We examined pleiotropic effects by identifying SNP associations across two sets of related phenotypes. In these analyses, we uncovered a different set of genes, none of which have been related to brain volumes, cognitive function, stroke or dementia in prior population studies. However, there are biologically interesting genes related to brain volumes including PDE3A, previously related to all aspects of thrombosis , SCN8A linked to cerebellar ataxia with mental retardation , and PDE4B which has been associated with schizophrenia .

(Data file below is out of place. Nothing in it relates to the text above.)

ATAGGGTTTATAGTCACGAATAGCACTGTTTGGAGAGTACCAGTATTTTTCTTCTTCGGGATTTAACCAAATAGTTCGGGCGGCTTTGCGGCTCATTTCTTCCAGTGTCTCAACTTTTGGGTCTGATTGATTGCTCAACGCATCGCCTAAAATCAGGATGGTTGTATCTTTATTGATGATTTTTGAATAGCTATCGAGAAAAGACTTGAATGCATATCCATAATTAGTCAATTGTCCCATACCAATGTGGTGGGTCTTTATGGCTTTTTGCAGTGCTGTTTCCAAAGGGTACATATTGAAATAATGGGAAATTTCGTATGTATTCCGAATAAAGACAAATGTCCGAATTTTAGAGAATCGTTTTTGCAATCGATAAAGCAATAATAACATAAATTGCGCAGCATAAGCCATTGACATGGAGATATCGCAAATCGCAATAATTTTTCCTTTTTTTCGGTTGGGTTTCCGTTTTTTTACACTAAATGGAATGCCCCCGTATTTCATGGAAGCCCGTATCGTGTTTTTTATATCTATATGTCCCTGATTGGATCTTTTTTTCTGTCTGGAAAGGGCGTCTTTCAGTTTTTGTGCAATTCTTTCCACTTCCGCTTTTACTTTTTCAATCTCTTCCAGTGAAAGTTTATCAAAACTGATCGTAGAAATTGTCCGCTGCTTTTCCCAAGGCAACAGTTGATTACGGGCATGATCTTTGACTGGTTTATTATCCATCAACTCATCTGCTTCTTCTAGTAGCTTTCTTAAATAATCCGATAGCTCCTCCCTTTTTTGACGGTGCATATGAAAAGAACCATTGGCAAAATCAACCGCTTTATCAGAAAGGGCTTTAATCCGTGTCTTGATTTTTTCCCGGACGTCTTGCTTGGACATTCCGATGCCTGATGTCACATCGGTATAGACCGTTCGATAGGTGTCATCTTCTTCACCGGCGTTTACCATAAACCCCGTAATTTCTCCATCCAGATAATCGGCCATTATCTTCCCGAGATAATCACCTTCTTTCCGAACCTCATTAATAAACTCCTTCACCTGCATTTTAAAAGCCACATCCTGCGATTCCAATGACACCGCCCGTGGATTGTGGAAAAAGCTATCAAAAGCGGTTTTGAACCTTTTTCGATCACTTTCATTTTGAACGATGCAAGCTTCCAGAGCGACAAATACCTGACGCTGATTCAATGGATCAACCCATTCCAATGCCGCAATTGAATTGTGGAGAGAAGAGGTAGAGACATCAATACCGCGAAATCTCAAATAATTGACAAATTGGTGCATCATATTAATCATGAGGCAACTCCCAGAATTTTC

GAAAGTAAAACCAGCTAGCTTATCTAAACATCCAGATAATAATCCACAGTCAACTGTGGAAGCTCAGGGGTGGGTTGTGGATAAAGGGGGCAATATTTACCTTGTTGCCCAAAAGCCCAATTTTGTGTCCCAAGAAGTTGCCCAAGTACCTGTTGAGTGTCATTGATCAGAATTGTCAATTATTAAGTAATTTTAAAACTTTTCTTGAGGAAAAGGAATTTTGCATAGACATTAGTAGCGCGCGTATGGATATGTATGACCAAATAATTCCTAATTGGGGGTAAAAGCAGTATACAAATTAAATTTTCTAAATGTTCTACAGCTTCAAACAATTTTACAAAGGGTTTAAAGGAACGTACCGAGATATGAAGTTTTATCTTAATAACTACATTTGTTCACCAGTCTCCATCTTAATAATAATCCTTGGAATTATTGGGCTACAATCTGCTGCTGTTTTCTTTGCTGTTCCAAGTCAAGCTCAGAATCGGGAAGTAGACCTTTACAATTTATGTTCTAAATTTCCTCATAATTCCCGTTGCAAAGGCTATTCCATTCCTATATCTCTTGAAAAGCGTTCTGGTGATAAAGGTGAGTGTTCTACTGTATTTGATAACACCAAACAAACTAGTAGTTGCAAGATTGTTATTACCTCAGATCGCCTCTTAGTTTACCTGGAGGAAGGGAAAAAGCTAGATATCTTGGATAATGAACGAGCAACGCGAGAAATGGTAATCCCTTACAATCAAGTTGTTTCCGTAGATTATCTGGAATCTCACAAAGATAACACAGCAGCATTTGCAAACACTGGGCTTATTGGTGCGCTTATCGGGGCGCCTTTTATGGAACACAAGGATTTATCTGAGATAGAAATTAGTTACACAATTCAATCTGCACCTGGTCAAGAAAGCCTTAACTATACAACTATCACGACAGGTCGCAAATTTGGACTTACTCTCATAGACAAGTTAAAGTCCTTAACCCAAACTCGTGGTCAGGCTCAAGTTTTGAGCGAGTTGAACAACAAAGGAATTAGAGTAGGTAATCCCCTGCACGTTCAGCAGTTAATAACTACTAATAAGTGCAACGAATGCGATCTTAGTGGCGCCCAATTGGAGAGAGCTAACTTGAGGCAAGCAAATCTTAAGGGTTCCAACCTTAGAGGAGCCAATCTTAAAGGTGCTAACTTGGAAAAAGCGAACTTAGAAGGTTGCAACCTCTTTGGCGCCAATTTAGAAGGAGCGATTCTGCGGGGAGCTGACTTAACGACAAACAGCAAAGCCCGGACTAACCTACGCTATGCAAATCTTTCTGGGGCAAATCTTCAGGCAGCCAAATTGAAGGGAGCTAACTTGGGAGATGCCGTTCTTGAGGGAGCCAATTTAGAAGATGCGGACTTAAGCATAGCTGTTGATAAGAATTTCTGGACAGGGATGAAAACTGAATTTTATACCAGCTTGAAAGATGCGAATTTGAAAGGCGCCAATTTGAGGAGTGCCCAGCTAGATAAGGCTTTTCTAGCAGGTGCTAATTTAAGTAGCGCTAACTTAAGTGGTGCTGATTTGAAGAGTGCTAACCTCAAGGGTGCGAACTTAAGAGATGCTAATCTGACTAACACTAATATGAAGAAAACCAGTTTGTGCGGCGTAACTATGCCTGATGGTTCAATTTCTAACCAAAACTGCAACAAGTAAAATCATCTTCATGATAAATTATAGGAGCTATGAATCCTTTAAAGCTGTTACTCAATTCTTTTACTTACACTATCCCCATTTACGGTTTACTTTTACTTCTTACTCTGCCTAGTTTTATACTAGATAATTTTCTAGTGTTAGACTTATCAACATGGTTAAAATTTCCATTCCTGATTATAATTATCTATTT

We also evaluated SNPs within some candidate genes previously reported to be associated with stroke and dementia in animal studies or in population samples, and observed that several of these SNPs were associated with MRI and cognitive endophenotypes that increase the risk of these conditions; this gene list is representative but not comprehensive. Among these genes are PDE4D and LTA4H that have been previously related to stroke in several population samples [9, 10]; NGFB, NTRK2 and NTRK3 (a neural growth factor and two receptors for neural growth factors) genes, previously associated with performance on memory tasks in animal studies [65, 66]; BACE1, PRNP and A2M, genes associated with AD in case-control or family-based association studies [36, 67, 68], VLDLR, a gene previously associated with an increased risk of dementia in the presence of vascular risk factors  and LRRK2, a gene associated with an increased risk of Parkinson's disease in population samples , but also thought to be an enabling gene for tau pathology . There has been only one prior study that directly related a gene (KIBRA) to one of the phenotypes (verbal memory) included in the current analyses. We did not have any SNPs in significant LD with the SNP (rs17070145) described in that study . We have chosen not to include details of the correlation between SNPs from the 100K and the specific SNP(s) studied within candidate genes by prior investigators since doing so would have expanded our Table 4 beyond the size and scope of this article. For example, prior associations of several of the candidate genes with related clinical disease phenotypes (for example, PDE4D with ischemic stroke, SORL1 with AD) have described allelic heterogeneity. In these studies, multiple SNPs and haplotypes within the gene were associated with the phenotype, even within Caucasian populations [73–75].